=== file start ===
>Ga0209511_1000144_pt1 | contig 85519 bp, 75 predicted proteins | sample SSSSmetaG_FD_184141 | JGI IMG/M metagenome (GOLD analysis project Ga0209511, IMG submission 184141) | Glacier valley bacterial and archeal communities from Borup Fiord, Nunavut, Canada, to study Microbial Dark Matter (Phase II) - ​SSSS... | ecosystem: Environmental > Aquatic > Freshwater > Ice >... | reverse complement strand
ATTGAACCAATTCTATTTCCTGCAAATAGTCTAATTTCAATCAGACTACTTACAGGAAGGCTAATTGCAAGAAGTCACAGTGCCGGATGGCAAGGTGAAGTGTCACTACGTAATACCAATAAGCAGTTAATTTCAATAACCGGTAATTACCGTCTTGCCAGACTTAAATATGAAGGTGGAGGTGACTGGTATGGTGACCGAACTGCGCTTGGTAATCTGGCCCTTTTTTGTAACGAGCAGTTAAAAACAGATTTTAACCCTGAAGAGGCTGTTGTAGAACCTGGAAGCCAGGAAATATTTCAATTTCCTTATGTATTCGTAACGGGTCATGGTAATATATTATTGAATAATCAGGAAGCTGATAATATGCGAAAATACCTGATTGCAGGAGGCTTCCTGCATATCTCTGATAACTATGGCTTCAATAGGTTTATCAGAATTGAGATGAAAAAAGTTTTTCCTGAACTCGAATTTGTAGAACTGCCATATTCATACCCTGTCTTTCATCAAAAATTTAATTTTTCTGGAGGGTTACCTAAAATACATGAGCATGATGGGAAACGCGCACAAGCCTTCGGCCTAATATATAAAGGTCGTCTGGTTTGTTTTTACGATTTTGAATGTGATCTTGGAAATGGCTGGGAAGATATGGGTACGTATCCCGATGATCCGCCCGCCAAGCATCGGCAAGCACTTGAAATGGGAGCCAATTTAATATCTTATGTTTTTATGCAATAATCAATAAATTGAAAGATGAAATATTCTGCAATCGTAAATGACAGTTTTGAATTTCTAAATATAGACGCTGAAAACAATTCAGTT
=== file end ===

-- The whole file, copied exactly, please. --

>Ga0209511_1000144_pt1 | contig 85519 bp, 75 predicted proteins | sample SSSSmetaG_FD_184141 | JGI IMG/M metagenome (GOLD analysis project Ga0209511, IMG submission 184141) | Glacier valley bacterial and archeal communities from Borup Fiord, Nunavut, Canada, to study Microbial Dark Matter (Phase II) - ​SSSS... | ecosystem: Environmental > Aquatic > Freshwater > Ice >... | reverse complement strand
ATTGAACCAATTCTATTTCCTGCAAATAGTCTAATTTCAATCAGACTACTTACAGGAAGGCTAATTGCAAGAAGTCACAGTGCCGGATGGCAAGGTGAAGTGTCACTACGTAATACCAATAAGCAGTTAATTTCAATAACCGGTAATTACCGTCTTGCCAGACTTAAATATGAAGGTGGAGGTGACTGGTATGGTGACCGAACTGCGCTTGGTAATCTGGCCCTTTTTTGTAACGAGCAGTTAAAAACAGATTTTAACCCTGAAGAGGCTGTTGTAGAACCTGGAAGCCAGGAAATATTTCAATTTCCTTATGTATTCGTAACGGGTCATGGTAATATATTATTGAATAATCAGGAAGCTGATAATATGCGAAAATACCTGATTGCAGGAGGCTTCCTGCATATCTCTGATAACTATGGCTTCAATAGGTTTATCAGAATTGAGATGAAAAAAGTTTTTCCTGAACTCGAATTTGTAGAACTGCCATATTCATACCCTGTCTTTCATCAAAAATTTAATTTTTCTGGAGGGTTACCTAAAATACATGAGCATGATGGGAAACGCGCACAAGCCTTCGGCCTAATATATAAAGGTCGTCTGGTTTGTTTTTACGATTTTGAATGTGATCTTGGAAATGGCTGGGAAGATATGGGTACGTATCCCGATGATCCGCCCGCCAAGCATCGGCAAGCACTTGAAATGGGAGCCAATTTAATATCTTATGTTTTTATGCAATAATCAATAAATTGAAAGATGAAATATTCTGCAATCGTAAATGACAGTTTTGAATTTCTAAATATAGACGCTGAAAACAATTCAGTT